Tuesday, May 27, 2014

More Words of Wisdom on Autistic Unemployment

I was interested in reading yet another article giving easy and simplistic solutions on the problems of unemployment among autistic people entitled How the Hiring Process Marginalizes Candidates on The Autism Spectrum.  The article starts out claiming that half a million persons with autism are educated and hirable.  I'm not sure where this half a million figure comes from and the article does not explain it.

The article starts out misrepresenting the 1 in 68 number, as do so many people who write about autism.  It claims that many of these autistic go on to higher education and are employable, but are unemployed because societal constraints on the hiring process.

The article quotes Marcia Scheiner, president and founder of the organization ASTEP (Asperger Syndrome Training and Employment Program) who discusses how important doing well on an interview is to the hiring process and how persons on the spectrum are at a disadvantage because they don't interview well.  I've written about ASTEPpreviously if the interested reader is curious about this organization.

I question how many persons on the spectrum (regardless of whether they have asperger's or autism) really have qualifications right out of college which would enable them to do a variety of jobs.  Jobs requiring no paid experience are few and far between, particularly in a bad economy.

If a person has the skill set, I believe they can be hired for a lot of different jobs, despite lack of interviewing skills.  I worked sporadically as a medical transcriptionist between 1986 and 2007.  To get my foot in the door I had to do piecework as an independent contractor at less than minimum wage.  Once I garnered some experience, I was able to get other transcription gigs.  No one did extensive interviewing of me for these positions.  They were easily able to administer tests to gauge my ability to do the job by giving me a report to transcribe.  If you can pass tests like these, you have the job, in spite of a poor ability to interview.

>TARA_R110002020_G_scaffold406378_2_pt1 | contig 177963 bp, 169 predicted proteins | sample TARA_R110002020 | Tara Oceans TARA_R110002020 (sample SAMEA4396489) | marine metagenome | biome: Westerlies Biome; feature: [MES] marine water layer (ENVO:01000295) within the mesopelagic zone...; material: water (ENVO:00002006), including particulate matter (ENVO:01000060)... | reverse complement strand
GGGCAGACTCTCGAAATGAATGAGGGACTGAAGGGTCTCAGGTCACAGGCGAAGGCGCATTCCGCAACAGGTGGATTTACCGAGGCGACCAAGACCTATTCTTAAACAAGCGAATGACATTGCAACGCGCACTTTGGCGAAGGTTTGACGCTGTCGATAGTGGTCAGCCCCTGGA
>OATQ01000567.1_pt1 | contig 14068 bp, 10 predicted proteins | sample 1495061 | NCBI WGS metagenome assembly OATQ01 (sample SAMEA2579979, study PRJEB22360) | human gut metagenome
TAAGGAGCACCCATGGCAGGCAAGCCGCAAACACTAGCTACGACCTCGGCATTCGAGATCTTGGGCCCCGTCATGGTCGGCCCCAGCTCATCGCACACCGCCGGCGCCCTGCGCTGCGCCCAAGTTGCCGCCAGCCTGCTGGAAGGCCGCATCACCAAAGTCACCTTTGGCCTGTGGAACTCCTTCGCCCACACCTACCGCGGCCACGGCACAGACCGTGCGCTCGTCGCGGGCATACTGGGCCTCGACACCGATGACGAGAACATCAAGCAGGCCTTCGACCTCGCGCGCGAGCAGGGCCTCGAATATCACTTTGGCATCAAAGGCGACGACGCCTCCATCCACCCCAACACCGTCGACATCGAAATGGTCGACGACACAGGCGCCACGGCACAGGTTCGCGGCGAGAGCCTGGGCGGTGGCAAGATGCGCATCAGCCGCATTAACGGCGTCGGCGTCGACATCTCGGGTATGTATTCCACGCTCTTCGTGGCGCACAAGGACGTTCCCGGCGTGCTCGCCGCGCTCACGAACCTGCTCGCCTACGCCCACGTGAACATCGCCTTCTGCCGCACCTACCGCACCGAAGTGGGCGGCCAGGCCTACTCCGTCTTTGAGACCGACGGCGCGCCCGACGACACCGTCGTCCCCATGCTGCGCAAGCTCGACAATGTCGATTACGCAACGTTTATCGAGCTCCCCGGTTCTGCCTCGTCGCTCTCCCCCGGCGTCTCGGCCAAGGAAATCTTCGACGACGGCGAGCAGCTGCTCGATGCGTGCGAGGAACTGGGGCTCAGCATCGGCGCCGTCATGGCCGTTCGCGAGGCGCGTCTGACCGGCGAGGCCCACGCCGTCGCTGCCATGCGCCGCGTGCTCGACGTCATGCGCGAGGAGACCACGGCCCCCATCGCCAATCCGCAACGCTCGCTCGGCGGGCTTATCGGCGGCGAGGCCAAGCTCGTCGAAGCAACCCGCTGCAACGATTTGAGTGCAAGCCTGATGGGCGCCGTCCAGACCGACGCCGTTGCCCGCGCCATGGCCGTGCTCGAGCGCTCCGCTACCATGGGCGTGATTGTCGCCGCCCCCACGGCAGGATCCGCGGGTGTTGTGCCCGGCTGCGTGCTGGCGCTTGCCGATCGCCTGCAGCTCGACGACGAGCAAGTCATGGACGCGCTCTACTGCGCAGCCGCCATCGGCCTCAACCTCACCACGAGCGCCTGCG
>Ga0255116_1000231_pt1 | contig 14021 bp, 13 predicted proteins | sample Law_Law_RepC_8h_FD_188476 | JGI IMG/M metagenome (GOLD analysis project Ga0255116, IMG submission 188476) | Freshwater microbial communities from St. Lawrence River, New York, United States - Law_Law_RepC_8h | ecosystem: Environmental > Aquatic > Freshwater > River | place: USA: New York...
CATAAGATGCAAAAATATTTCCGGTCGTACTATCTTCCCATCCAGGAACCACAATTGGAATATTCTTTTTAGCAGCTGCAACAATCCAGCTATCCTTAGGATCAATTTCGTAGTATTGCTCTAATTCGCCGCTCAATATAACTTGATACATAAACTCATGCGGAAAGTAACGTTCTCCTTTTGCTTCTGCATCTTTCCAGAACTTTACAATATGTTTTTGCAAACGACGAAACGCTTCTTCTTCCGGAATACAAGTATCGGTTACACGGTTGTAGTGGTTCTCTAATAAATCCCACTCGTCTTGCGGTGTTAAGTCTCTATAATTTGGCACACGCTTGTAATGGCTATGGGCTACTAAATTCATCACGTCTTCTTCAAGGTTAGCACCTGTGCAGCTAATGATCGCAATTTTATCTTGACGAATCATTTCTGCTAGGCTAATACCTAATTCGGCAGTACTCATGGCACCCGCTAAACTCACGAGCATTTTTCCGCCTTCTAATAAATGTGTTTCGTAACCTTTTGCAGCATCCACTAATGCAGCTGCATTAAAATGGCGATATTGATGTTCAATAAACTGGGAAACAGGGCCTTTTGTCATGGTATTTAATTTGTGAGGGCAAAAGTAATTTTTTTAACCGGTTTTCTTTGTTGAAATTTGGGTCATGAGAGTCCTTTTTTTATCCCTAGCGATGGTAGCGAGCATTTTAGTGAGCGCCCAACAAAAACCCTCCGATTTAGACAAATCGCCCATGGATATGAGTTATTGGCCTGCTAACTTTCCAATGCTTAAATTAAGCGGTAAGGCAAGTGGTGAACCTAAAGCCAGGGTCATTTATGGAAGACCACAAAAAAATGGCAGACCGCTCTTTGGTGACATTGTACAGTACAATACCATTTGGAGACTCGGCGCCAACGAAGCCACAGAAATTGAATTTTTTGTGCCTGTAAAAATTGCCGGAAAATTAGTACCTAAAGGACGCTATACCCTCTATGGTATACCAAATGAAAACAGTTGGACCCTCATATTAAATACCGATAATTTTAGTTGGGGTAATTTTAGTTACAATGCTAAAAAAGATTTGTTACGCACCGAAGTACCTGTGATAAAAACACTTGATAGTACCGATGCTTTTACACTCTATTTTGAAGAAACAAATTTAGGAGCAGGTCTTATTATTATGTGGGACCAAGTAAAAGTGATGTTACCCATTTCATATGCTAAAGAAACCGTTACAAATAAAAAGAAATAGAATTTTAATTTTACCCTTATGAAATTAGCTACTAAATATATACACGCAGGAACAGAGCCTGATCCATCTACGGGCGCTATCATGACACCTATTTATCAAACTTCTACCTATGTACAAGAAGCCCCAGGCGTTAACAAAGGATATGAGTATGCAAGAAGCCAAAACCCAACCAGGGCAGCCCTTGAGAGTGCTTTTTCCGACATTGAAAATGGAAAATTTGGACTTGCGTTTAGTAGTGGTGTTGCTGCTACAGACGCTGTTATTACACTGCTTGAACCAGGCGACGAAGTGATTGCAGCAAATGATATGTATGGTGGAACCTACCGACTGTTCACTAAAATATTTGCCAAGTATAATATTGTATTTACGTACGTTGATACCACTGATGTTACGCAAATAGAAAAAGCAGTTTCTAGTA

When I was trying to get into the computer field, lack of education and experience led me to fail a test in one company I applied for, that did not get me the job.

I know of one individual on the spectrum who has a math degree and has tried to become an insurance actuary but has failed the preliminary exam which can get you hired.  What difference does it make whether he can interview or not?

I know of another individual on the spectrum who stammers when he speaks and probably would not be counted as someone who could do well at job interviews, yet he has had a number of jobs, albeit menial ones.  Apparently lack of interviewing skills did not stop him.

One of the main problems I have with this piece, it only addresses autistics who graduate from college (or possibly a vocational school) and not others who will never do that.  The majority of person on the spectrum probably have disabilities that would prevent them for acquiring a skill set, regardless of any alleged societal constraints.  

What about when someone with autism is hired, presuming they have the skill set?  Do they have an ability to get along with coworkers?  Do they have overly loud voices which would be unpleasant for others and prompt their dismissal from the job?  Would they have executive functioning problems which might preclude good hygiene and result in their being fired?  Neither the author of this piece nor Marcia Scheiner address this issue.

I believe the best possible way for a person on the spectrum, assuming they can achieve the higher education and the skill set, is to become as skilled as possible in a profession by practice and possibly doing an unpaid internship.  This is far more sensible than the ridiculous notion of changing society and getting them to overlook an interview process which probably would not even be relevant in hiring if the person had the skill set.

Again, there are no simplistic or easy answers to this. 


Shanti said...

Thanks again for your insights. It isn't rocket science to figure out that all the acceptance in the world is not going to change the core difficulties for many people with autism! Finding and keeping a good job is not just about interviews. As with all areas of self-reliance and independent living, it is much more complicated than that.

jonathan said...

Thanks for your nice comment, Shanti. However, if what you say is the case, then I don't understand why the neurodiversity movement has a role in our government and autism policy implementation and why it has any credibility. Guess there are some things I won't ever understand.